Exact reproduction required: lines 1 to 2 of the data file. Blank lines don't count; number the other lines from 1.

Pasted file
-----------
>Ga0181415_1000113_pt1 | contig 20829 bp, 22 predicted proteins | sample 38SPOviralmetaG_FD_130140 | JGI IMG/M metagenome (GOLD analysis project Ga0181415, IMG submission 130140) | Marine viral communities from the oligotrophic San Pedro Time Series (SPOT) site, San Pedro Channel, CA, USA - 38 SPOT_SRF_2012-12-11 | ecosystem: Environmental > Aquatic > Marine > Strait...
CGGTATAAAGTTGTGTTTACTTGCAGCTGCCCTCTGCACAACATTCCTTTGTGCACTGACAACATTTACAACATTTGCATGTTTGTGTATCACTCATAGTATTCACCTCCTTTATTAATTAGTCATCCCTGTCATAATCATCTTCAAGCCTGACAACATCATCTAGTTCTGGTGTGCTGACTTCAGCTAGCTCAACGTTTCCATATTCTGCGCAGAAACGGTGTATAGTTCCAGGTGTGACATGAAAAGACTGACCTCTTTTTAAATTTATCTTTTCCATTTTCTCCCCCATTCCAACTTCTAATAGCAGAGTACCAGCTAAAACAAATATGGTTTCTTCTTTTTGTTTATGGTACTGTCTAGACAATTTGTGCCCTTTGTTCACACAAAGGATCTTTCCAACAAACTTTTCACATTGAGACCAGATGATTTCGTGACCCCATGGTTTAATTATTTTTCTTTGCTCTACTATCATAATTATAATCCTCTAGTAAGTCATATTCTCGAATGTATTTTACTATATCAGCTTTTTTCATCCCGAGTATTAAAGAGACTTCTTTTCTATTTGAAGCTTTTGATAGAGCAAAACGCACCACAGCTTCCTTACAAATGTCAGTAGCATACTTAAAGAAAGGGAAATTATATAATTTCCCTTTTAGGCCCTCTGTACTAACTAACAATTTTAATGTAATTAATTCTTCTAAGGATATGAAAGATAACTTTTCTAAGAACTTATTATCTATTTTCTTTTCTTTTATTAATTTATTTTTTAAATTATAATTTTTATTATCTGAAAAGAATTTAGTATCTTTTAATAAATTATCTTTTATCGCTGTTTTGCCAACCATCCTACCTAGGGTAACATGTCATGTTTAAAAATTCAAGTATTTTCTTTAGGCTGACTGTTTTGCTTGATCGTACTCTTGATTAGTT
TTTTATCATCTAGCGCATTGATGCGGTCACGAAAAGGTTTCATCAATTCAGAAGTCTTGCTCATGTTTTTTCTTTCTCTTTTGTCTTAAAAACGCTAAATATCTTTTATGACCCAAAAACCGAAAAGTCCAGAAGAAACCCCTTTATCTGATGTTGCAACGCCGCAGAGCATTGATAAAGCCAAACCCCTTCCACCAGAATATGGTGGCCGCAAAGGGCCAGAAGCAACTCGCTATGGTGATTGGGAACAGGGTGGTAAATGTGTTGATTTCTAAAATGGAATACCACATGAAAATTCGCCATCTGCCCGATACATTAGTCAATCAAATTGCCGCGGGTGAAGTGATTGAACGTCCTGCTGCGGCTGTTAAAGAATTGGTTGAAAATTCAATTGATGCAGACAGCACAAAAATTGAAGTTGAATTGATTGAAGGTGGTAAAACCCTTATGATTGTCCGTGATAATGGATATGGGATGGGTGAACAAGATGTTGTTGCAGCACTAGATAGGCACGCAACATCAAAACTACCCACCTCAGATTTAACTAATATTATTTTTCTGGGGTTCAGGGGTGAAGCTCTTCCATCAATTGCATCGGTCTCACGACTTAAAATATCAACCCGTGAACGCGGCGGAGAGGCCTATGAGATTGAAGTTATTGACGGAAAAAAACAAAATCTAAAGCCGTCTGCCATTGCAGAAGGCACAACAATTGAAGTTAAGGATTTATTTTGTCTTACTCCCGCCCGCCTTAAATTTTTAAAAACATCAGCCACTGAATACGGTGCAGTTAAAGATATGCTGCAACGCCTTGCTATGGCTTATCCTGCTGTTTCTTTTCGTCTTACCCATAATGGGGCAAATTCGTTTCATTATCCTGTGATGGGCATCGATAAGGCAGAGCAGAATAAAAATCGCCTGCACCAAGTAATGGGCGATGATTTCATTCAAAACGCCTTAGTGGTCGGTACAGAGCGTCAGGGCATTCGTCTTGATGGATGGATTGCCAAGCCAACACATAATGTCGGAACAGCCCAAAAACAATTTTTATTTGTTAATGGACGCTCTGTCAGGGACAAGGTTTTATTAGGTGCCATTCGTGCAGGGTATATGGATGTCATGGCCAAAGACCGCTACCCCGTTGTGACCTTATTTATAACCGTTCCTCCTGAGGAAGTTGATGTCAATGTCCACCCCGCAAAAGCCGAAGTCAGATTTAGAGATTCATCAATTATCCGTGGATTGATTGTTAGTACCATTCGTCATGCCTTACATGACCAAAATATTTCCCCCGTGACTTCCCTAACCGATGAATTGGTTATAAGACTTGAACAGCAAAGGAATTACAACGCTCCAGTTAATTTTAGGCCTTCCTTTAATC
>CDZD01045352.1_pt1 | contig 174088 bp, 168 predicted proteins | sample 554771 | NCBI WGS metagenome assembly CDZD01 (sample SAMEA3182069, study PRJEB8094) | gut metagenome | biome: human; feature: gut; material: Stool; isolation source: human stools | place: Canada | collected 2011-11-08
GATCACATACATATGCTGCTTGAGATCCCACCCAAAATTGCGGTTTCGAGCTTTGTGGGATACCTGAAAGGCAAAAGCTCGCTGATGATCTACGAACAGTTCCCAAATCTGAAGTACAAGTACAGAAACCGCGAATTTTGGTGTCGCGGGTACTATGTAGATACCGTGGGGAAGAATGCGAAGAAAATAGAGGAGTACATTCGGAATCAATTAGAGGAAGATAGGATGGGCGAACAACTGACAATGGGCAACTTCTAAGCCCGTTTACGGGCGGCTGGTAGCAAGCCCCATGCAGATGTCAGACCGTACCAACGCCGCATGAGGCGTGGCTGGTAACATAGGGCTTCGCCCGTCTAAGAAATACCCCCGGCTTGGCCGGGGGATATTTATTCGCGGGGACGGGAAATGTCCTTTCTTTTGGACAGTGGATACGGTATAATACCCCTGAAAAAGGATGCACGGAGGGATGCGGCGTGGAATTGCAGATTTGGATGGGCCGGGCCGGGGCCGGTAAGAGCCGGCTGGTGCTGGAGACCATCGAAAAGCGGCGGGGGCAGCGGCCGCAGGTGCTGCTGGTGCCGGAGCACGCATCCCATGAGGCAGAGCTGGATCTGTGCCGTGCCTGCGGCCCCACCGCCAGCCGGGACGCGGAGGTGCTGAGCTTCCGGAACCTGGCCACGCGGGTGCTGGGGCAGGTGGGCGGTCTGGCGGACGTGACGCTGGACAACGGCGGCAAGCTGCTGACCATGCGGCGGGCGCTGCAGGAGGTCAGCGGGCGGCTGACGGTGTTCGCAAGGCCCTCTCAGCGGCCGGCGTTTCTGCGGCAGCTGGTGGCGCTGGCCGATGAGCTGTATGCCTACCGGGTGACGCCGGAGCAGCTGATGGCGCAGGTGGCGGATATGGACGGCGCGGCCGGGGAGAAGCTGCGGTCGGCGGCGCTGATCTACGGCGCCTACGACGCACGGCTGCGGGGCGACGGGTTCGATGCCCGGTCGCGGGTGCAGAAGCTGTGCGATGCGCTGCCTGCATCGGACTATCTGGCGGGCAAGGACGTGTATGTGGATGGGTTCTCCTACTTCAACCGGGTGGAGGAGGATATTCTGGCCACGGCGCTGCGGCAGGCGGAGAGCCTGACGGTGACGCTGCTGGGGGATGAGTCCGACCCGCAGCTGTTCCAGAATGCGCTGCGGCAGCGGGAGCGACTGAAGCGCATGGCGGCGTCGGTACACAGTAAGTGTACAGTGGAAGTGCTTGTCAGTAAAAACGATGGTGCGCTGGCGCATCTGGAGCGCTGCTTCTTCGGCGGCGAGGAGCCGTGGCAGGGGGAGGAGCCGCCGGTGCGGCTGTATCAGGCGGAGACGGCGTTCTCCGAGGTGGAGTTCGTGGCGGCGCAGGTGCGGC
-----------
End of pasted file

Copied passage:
>Ga0181415_1000113_pt1 | contig 20829 bp, 22 predicted proteins | sample 38SPOviralmetaG_FD_130140 | JGI IMG/M metagenome (GOLD analysis project Ga0181415, IMG submission 130140) | Marine viral communities from the oligotrophic San Pedro Time Series (SPOT) site, San Pedro Channel, CA, USA - 38 SPOT_SRF_2012-12-11 | ecosystem: Environmental > Aquatic > Marine > Strait...
CGGTATAAAGTTGTGTTTACTTGCAGCTGCCCTCTGCACAACATTCCTTTGTGCACTGACAACATTTACAACATTTGCATGTTTGTGTATCACTCATAGTATTCACCTCCTTTATTAATTAGTCATCCCTGTCATAATCATCTTCAAGCCTGACAACATCATCTAGTTCTGGTGTGCTGACTTCAGCTAGCTCAACGTTTCCATATTCTGCGCAGAAACGGTGTATAGTTCCAGGTGTGACATGAAAAGACTGACCTCTTTTTAAATTTATCTTTTCCATTTTCTCCCCCATTCCAACTTCTAATAGCAGAGTACCAGCTAAAACAAATATGGTTTCTTCTTTTTGTTTATGGTACTGTCTAGACAATTTGTGCCCTTTGTTCACACAAAGGATCTTTCCAACAAACTTTTCACATTGAGACCAGATGATTTCGTGACCCCATGGTTTAATTATTTTTCTTTGCTCTACTATCATAATTATAATCCTCTAGTAAGTCATATTCTCGAATGTATTTTACTATATCAGCTTTTTTCATCCCGAGTATTAAAGAGACTTCTTTTCTATTTGAAGCTTTTGATAGAGCAAAACGCACCACAGCTTCCTTACAAATGTCAGTAGCATACTTAAAGAAAGGGAAATTATATAATTTCCCTTTTAGGCCCTCTGTACTAACTAACAATTTTAATGTAATTAATTCTTCTAAGGATATGAAAGATAACTTTTCTAAGAACTTATTATCTATTTTCTTTTCTTTTATTAATTTATTTTTTAAATTATAATTTTTATTATCTGAAAAGAATTTAGTATCTTTTAATAAATTATCTTTTATCGCTGTTTTGCCAACCATCCTACCTAGGGTAACATGTCATGTTTAAAAATTCAAGTATTTTCTTTAGGCTGACTGTTTTGCTTGATCGTACTCTTGATTAGTT